Mere Naam tu – The only reason I have not put any song of Dhadak is because even the title song (which wasn’t as embarrassing as other ‘dubbed’ songs) had the stamp of Ajay Atul and you could predict the pace and sound of the song. This one however, has a ‘Jaadu teri nazar’ madness and that with the confident Abhay Jodhpurkar on the microphone is just too difficult to put away. Lastly and most importantly, Irshad Kamil. Yep.

P.S. – I feel compelled to mention a few more things here.

Genres that Hindi film music touched this year which I absolutely loved:

Friendship – Tera yaar hu main from Sonu ke Titu ki Sweety – If that horrible qawwali detour wouldn’t have existed in the song, this would have made it on the list above. Still, a good addition to the genre.

Sensuous done right –  Mujhe Chaand pe le chalo – A.R. Rahman misses a lot and hits far too few off late. Nikita Gandhi and Irshad Kamil ensured this one is a hit and boy does it stay hit! (With No-hea Kakkar-isation of every song these days, it is difficult to extract real emotions from the barrage of autotune-ness these days…and this is why, Mujhe chaand pe le chalo feels even more delicious).

Inquilaab – Azaad Kar – The film had other gems as well but somehow it was reassuring to hear a wistful Swanand Kirkire pay tribute to times we are living in.

Me, as I am – Tere jaisa tu hai – I love the song but for occasional shrillness. What I absolutely love are the opening lines. Hear them again if you cannot recall them.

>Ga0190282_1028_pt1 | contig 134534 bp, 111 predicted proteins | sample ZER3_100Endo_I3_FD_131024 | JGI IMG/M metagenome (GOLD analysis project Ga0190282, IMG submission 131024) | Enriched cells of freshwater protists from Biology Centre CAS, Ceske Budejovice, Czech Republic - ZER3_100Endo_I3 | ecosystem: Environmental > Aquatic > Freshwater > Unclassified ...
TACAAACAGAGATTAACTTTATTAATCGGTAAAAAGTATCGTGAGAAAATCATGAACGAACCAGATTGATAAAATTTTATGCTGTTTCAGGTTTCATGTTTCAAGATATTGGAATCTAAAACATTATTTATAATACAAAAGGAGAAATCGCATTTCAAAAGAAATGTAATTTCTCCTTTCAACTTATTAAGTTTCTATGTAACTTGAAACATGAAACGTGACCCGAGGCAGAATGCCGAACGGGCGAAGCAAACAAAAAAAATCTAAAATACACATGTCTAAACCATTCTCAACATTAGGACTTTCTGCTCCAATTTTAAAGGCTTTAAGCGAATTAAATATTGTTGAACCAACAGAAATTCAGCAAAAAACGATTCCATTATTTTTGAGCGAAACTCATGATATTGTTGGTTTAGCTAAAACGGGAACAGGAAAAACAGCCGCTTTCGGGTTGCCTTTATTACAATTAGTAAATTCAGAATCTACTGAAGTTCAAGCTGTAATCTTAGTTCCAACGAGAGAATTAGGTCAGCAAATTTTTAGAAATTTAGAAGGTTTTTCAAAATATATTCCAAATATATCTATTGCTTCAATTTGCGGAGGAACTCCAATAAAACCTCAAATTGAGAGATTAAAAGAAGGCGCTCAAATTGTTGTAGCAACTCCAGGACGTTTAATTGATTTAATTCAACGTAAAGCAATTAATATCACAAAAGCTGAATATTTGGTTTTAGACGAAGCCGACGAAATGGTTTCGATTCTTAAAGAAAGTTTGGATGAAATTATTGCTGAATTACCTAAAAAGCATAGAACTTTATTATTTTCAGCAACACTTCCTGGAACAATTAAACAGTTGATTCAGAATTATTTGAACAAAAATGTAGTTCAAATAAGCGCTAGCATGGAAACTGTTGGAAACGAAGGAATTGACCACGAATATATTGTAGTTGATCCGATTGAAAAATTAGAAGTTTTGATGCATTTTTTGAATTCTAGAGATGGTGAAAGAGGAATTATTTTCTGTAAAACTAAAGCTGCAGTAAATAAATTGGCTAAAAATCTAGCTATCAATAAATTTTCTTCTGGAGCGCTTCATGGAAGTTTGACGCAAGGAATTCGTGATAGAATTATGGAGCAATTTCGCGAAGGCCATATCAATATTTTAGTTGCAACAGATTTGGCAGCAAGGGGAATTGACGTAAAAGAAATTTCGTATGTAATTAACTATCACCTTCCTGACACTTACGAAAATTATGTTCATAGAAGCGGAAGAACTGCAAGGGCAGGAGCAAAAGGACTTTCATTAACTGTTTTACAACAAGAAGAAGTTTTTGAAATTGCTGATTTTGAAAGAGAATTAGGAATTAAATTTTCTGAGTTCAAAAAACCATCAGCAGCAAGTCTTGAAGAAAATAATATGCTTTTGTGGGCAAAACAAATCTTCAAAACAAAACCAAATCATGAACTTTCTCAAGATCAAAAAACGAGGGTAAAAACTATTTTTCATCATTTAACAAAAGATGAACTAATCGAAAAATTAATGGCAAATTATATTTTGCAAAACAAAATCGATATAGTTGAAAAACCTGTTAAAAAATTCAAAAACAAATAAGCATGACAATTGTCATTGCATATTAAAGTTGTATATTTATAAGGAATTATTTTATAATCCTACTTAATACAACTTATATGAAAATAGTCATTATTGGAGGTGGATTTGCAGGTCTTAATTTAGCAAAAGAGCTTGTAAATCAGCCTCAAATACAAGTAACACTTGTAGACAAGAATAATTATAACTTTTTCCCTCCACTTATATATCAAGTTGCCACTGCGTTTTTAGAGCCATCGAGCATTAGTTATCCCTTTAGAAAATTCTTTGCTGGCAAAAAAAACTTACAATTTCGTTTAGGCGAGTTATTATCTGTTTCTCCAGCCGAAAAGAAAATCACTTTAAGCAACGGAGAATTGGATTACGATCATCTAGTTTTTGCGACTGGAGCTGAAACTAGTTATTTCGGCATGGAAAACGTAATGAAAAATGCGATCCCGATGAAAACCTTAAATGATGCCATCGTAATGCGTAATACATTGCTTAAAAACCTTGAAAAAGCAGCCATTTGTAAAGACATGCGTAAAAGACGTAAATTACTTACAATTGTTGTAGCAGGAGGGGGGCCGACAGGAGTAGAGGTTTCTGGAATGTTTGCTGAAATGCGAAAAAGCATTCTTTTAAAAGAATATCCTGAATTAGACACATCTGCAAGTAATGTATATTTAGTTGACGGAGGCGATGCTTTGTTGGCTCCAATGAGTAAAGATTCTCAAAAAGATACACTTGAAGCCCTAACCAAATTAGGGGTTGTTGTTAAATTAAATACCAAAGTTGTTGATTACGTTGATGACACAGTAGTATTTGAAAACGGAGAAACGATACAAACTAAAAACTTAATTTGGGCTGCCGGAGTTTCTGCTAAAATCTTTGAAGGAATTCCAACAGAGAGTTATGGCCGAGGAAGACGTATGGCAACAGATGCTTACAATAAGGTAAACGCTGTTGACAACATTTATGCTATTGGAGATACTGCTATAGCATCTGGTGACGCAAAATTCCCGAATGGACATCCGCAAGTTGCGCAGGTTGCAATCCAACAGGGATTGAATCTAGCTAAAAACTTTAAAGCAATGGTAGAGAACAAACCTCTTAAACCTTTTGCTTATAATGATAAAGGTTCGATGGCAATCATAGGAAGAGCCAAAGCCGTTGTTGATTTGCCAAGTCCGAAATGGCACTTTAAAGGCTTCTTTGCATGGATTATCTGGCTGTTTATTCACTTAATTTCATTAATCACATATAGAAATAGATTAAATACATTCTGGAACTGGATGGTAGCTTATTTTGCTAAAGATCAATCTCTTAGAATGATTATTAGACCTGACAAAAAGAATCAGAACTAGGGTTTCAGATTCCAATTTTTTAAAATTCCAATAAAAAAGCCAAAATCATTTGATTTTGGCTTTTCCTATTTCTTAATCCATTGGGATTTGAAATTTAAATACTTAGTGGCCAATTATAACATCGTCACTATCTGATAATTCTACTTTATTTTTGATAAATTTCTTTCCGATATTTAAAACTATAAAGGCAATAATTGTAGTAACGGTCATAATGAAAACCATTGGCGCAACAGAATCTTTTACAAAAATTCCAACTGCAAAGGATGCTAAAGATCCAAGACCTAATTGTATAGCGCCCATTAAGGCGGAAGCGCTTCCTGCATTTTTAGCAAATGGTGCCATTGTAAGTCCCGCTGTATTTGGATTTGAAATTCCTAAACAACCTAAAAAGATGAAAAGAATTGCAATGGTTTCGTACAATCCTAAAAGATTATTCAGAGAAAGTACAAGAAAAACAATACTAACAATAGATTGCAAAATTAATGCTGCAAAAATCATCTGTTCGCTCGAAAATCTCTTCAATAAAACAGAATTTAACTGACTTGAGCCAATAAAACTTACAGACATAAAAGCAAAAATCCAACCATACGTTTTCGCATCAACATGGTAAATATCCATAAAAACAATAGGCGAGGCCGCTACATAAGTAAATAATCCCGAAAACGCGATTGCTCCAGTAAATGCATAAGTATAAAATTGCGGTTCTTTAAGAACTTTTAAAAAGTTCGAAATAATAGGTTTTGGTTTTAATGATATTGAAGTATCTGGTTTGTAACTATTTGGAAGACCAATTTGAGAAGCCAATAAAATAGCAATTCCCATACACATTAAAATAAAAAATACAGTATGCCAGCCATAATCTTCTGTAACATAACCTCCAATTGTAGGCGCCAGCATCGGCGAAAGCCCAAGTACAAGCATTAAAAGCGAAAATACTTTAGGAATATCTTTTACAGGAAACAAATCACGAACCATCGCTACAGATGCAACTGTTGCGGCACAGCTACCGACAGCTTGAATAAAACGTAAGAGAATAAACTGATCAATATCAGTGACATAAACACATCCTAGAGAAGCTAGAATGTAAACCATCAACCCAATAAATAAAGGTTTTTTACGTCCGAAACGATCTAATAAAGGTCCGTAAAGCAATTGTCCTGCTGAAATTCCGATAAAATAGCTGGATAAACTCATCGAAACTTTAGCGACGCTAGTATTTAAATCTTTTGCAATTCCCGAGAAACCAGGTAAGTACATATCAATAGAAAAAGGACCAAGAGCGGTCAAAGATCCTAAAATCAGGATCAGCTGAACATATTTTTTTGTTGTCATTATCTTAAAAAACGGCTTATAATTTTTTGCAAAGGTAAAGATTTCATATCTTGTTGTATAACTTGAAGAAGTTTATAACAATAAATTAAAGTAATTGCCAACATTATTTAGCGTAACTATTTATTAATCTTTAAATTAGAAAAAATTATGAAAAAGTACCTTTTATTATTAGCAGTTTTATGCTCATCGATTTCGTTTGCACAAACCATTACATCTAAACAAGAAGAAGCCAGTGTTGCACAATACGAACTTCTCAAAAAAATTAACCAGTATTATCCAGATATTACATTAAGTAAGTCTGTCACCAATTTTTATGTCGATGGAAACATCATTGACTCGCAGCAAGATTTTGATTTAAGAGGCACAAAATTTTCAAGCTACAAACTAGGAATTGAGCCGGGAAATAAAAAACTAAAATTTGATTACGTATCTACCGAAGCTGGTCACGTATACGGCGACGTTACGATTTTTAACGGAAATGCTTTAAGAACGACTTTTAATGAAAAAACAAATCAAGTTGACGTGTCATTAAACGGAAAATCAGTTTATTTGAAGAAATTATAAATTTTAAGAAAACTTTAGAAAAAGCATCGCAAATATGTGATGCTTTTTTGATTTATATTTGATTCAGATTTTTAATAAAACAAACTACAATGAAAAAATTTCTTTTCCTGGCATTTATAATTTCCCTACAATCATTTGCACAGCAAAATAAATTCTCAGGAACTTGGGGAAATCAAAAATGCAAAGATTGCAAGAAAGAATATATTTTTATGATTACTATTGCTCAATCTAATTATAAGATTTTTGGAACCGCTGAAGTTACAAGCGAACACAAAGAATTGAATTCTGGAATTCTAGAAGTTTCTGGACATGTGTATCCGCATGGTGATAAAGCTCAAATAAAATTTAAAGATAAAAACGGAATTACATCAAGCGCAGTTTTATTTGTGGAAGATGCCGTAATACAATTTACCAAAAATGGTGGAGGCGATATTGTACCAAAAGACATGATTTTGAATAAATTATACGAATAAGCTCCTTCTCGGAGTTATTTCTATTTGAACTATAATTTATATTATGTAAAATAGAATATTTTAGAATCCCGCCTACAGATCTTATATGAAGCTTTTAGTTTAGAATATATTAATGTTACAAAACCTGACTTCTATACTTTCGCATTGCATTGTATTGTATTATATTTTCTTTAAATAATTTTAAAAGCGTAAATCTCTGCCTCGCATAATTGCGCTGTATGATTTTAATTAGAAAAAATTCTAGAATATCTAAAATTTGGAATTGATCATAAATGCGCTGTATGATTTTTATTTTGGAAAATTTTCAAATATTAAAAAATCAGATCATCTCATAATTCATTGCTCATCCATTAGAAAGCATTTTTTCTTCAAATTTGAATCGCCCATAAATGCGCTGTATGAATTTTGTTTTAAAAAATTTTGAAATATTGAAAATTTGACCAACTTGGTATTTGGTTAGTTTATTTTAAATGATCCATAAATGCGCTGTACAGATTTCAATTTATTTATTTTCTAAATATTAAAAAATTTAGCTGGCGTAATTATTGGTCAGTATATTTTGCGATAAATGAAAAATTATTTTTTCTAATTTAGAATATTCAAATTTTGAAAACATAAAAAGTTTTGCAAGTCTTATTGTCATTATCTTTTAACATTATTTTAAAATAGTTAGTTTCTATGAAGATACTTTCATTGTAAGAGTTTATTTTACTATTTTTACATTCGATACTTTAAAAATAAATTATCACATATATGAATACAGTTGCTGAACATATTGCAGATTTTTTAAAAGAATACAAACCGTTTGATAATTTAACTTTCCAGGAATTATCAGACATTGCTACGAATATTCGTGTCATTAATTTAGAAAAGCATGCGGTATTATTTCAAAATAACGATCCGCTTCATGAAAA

Kashmir – Katyo Chukho – It would have been unfair to ‘trap’ this song in the main list above. This is the best song I have heard this year and this is a song for which I would always be thankful to the makers of Laila Majnu. They gave me Alif. A song to live by and die to. It is what Channa vey wanted to and what Agar tum saath ho was.

Infinite Joy (a.k.a. Bitiya rani) – I cried all 3 times that I saw the song on screen. Yep, this one. What brilliant work by Sunny Bawra-Inder Bawra, Kumaar and of course Shubha Mudgal.

2018 – One of the most difficult years to make this playlist and am glad it was so.

 

sachin-pilgaonkar-shankar-mahadevan-katyar-kaljat-ghusali-movie-pic

Knowledge is acquired.
Art is inherent.
Knowledge solves complexities.
Art gives birth to those very complexities.

There is a whole scene dedicated to this Knowledge V/S Art (Vidya V/S Kala) debate in Katyar Kaljat Ghusli — and it is easily my favourite part in the movie. A musical maestro’s protege aches for knowledge. The knowledge that can hone his skills, set him apart. But he completely overlooks the fact that even without the knowledge, what he already has within him — the raw art of music — is far more valuable.